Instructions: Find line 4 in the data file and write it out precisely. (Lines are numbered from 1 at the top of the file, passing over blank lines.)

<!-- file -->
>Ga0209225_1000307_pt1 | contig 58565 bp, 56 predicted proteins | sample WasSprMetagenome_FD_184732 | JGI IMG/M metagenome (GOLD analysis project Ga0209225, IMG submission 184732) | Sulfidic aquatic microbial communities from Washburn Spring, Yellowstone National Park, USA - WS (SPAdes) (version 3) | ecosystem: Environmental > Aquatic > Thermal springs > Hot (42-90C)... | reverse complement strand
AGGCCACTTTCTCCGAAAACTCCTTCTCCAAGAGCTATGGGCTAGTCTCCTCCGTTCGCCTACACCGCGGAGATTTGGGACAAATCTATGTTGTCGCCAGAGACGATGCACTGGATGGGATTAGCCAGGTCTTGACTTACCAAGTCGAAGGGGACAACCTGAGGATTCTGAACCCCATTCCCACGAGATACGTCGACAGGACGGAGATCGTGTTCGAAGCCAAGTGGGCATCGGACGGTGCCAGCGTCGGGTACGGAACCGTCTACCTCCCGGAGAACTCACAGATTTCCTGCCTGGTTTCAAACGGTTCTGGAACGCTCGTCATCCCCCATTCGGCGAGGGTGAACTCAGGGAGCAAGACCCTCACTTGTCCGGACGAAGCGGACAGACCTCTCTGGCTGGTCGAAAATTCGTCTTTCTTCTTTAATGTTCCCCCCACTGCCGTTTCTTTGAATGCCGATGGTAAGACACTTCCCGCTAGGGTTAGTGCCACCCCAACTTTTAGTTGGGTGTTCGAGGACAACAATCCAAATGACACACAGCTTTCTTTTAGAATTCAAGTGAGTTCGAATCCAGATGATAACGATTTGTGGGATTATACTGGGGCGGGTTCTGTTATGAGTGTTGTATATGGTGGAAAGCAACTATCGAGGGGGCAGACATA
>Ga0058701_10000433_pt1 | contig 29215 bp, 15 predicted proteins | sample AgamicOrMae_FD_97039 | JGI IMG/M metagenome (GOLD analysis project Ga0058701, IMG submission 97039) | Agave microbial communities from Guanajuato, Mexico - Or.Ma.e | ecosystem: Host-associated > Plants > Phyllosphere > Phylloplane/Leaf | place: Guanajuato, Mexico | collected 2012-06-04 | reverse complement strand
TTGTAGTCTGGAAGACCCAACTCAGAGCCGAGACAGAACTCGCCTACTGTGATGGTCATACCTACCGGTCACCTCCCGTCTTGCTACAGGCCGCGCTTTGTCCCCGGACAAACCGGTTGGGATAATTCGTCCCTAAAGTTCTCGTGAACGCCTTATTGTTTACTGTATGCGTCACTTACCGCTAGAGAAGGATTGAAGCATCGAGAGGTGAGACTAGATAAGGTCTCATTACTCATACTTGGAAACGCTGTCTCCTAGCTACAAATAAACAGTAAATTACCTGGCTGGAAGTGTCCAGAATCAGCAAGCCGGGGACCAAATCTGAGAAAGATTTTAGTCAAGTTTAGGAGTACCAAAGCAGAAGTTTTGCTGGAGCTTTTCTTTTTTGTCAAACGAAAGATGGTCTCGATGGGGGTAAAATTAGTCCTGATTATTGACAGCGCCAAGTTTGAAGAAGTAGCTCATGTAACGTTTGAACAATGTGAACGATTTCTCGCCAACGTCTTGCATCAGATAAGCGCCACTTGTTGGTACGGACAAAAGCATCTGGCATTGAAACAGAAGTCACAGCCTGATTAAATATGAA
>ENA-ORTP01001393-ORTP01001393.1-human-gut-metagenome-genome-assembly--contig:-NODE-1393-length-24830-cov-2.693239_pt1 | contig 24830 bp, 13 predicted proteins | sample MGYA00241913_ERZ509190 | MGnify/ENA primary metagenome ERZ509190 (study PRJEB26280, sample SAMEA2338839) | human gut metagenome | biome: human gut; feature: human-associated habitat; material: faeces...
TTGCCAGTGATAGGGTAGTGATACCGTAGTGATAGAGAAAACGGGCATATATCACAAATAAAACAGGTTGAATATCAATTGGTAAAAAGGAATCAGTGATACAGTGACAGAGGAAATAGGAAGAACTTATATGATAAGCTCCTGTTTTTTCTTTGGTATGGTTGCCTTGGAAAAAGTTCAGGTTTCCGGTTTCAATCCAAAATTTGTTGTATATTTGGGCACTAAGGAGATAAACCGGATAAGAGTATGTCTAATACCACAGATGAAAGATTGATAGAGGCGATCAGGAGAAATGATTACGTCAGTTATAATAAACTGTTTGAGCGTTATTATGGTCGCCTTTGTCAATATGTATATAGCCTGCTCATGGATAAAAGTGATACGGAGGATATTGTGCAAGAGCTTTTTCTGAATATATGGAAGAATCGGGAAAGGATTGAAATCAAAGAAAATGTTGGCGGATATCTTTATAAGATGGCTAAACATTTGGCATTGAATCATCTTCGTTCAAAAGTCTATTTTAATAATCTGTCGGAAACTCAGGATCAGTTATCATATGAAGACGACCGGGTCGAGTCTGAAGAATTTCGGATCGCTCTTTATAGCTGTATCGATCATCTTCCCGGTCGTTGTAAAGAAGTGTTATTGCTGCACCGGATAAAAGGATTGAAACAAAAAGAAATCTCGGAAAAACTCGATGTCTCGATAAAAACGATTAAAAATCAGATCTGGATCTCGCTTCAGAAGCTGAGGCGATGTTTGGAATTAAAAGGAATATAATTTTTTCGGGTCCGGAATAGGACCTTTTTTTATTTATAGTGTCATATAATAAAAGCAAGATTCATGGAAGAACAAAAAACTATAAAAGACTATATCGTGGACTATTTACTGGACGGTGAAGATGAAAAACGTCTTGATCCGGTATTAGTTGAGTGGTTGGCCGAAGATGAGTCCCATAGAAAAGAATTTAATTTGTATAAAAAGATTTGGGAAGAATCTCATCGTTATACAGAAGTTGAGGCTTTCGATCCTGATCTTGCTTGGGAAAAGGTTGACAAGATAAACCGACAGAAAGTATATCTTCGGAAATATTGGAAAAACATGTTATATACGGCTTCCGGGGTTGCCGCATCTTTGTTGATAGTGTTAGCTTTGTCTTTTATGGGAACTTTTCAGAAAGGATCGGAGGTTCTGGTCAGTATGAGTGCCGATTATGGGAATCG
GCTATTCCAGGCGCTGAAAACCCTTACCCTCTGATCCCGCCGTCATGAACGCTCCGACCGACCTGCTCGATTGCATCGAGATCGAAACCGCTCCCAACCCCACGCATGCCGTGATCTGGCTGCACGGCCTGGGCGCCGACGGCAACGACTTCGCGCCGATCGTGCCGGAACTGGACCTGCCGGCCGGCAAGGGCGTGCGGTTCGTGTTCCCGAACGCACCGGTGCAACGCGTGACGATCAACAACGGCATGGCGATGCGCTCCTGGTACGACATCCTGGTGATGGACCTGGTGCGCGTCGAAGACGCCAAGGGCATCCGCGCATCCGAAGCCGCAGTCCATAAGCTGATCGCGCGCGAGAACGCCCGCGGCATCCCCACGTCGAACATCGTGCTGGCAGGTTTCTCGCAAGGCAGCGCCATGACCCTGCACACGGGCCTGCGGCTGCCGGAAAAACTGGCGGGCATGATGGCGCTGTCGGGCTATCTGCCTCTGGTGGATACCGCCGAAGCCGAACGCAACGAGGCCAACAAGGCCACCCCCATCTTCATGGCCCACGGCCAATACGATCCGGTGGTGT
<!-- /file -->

TTGTAGTCTGGAAGACCCAACTCAGAGCCGAGACAGAACTCGCCTACTGTGATGGTCATACCTACCGGTCACCTCCCGTCTTGCTACAGGCCGCGCTTTGTCCCCGGACAAACCGGTTGGGATAATTCGTCCCTAAAGTTCTCGTGAACGCCTTATTGTTTACTGTATGCGTCACTTACCGCTAGAGAAGGATTGAAGCATCGAGAGGTGAGACTAGATAAGGTCTCATTACTCATACTTGGAAACGCTGTCTCCTAGCTACAAATAAACAGTAAATTACCTGGCTGGAAGTGTCCAGAATCAGCAAGCCGGGGACCAAATCTGAGAAAGATTTTAGTCAAGTTTAGGAGTACCAAAGCAGAAGTTTTGCTGGAGCTTTTCTTTTTTGTCAAACGAAAGATGGTCTCGATGGGGGTAAAATTAGTCCTGATTATTGACAGCGCCAAGTTTGAAGAAGTAGCTCATGTAACGTTTGAACAATGTGAACGATTTCTCGCCAACGTCTTGCATCAGATAAGCGCCACTTGTTGGTACGGACAAAAGCATCTGGCATTGAAACAGAAGTCACAGCCTGATTAAATATGAA